Man on death row in China for killing village chief who forcibly demolished home could win reprieve after outcry

BEIJING (AFP) - A Chinese man condemned to death for killing a village official after his home was forcibly demolished could avoid execution following a public outcry, his sister said on Monday (Oct 24).

China's Supreme People's Court last week approved the death sentence passed on Jia Jinglong for shooting dead his village chief with a nail gun in the northern province of Hebei last year, state media said. The court's approval is the final step before a convict can be legally executed.

But lawyers and the public have called for Jia's sentence to be commuted on the grounds that the demolition of his home by local officials constituted extenuating circumstances, and because he confessed to the crime.

The house was pulled down just weeks before his wedding day in 2013, the state-run Global Times reported, adding he was beaten and denied compensation.

Brutal land seizures and forced evictions of villagers by local officials making way for development have become a major source of social resentment in China, sometimes triggering unrest.

Jia's case has sparked widespread debate on Chinese social media. Hundreds signed an online petition calling for the death sentence to be revoked, while lawyers for the family sent a letter to court officials asking for a reprieve.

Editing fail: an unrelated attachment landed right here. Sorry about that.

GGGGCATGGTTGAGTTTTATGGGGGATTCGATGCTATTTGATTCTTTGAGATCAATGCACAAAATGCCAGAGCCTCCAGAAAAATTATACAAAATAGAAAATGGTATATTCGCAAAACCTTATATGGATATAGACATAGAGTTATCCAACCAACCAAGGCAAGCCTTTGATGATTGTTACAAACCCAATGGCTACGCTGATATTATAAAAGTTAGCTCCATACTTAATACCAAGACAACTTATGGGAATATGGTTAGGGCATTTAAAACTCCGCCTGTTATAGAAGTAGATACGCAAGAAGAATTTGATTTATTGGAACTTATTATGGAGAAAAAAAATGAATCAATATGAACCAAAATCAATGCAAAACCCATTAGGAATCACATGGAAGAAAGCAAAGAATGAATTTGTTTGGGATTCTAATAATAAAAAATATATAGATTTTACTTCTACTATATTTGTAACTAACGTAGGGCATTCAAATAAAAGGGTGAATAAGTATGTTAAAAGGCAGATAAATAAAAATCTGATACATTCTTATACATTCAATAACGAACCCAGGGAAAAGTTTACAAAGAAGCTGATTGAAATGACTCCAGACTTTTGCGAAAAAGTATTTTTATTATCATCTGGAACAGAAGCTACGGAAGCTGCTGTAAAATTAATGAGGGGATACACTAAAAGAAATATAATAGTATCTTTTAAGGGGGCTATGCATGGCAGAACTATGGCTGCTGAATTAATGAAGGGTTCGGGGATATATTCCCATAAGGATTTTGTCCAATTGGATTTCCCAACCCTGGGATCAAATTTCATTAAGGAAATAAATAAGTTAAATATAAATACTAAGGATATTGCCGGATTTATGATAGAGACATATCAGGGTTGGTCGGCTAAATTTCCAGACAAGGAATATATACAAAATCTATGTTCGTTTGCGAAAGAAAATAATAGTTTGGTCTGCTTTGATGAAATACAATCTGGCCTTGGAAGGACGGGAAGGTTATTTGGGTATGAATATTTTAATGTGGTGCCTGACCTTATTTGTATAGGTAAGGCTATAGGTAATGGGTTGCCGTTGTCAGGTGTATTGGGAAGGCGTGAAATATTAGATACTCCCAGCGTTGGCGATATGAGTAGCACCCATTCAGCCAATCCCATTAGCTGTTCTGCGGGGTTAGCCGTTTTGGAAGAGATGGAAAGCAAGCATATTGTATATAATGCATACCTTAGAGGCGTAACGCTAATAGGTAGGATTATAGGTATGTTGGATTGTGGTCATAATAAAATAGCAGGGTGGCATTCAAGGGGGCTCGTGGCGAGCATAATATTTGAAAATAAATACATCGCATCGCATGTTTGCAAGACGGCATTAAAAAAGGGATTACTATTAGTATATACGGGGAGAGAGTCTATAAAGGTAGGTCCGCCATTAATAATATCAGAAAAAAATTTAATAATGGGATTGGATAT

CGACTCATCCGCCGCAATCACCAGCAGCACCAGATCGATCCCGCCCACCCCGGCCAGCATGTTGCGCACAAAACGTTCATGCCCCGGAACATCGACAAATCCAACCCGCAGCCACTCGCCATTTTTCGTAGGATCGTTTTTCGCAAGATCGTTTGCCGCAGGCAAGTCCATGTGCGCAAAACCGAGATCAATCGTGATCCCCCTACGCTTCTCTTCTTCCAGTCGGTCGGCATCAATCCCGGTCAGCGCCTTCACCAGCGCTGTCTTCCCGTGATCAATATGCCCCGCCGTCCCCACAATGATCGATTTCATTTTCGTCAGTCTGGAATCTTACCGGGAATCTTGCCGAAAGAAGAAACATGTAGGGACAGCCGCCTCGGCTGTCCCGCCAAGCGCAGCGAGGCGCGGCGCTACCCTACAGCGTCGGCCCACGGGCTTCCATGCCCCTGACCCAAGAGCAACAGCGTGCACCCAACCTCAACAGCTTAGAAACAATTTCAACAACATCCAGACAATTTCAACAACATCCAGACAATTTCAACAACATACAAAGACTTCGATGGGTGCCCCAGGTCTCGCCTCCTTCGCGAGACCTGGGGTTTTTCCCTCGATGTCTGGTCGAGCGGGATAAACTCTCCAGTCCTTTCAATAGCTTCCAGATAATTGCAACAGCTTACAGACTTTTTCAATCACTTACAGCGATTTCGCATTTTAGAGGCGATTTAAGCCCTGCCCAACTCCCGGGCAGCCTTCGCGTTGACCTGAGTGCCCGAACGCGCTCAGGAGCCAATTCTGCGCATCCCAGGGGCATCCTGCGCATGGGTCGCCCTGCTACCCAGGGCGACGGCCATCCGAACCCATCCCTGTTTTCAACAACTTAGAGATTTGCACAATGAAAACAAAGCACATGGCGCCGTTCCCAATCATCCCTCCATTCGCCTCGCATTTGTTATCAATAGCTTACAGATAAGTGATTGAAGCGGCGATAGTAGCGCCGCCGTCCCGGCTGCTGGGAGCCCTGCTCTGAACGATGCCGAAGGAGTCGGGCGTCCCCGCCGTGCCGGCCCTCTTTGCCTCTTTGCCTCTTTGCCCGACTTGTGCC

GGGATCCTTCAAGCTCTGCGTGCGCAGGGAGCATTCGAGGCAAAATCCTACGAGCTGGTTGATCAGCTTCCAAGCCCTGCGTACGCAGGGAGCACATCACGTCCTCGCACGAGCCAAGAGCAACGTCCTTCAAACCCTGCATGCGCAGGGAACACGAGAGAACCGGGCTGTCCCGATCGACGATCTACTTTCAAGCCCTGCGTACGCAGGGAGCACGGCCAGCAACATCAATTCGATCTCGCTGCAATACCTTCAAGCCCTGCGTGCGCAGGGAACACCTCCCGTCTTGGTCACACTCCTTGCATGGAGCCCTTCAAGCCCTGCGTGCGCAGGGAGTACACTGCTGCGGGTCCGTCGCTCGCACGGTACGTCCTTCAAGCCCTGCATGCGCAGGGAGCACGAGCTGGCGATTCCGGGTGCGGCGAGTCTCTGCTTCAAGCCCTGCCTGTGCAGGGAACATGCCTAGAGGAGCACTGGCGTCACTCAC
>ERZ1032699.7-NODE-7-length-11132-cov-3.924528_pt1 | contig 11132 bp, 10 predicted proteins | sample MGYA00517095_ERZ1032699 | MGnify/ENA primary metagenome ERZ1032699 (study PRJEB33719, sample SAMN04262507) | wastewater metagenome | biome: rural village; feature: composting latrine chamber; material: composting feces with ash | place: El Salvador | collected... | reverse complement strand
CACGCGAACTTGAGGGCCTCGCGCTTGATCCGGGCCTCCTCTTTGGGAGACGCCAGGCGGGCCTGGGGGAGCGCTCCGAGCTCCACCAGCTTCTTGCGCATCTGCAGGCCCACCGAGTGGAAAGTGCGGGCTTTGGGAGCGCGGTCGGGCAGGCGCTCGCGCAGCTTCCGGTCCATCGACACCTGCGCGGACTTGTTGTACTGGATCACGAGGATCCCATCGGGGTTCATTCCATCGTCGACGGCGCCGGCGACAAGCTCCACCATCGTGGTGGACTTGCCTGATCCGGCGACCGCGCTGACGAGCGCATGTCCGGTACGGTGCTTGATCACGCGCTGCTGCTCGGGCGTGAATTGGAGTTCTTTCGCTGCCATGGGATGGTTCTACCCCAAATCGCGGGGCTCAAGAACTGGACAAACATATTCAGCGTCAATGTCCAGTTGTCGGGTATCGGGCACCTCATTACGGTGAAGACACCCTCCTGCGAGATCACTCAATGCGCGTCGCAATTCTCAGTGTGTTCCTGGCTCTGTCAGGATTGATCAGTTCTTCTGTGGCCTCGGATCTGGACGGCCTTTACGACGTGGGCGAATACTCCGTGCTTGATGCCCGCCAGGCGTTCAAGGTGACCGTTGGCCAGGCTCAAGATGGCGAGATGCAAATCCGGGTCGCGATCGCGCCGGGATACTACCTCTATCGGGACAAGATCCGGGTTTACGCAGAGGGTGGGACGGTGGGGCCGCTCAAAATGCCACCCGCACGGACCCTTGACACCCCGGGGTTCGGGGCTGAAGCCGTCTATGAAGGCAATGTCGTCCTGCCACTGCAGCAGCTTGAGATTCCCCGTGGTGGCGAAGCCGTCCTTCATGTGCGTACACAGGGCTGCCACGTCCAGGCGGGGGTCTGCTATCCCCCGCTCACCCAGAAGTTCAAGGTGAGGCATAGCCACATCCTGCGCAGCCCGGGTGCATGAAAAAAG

"They have received the letter," the condemned man's sister Jia Jingyuan said Monday after a meeting with court officials in Beijing. "There is hope the verdict can be changed".

"The online comments, especially the support of experts, scholars and lawyers has been a great support," she added.

China is widely believed to lead the world in executions with estimates of a few thousand every year, although the exact figure is considered a state secret.

Executions in China - believed generally to be carried out by lethal injection - have declined in recent years following the requirement that the Supreme Court review such sentences.

A Chinese court last year commuted the death sentence of a woman who killed her abusive husband after a public outcry, in what was seen as a landmark verdict.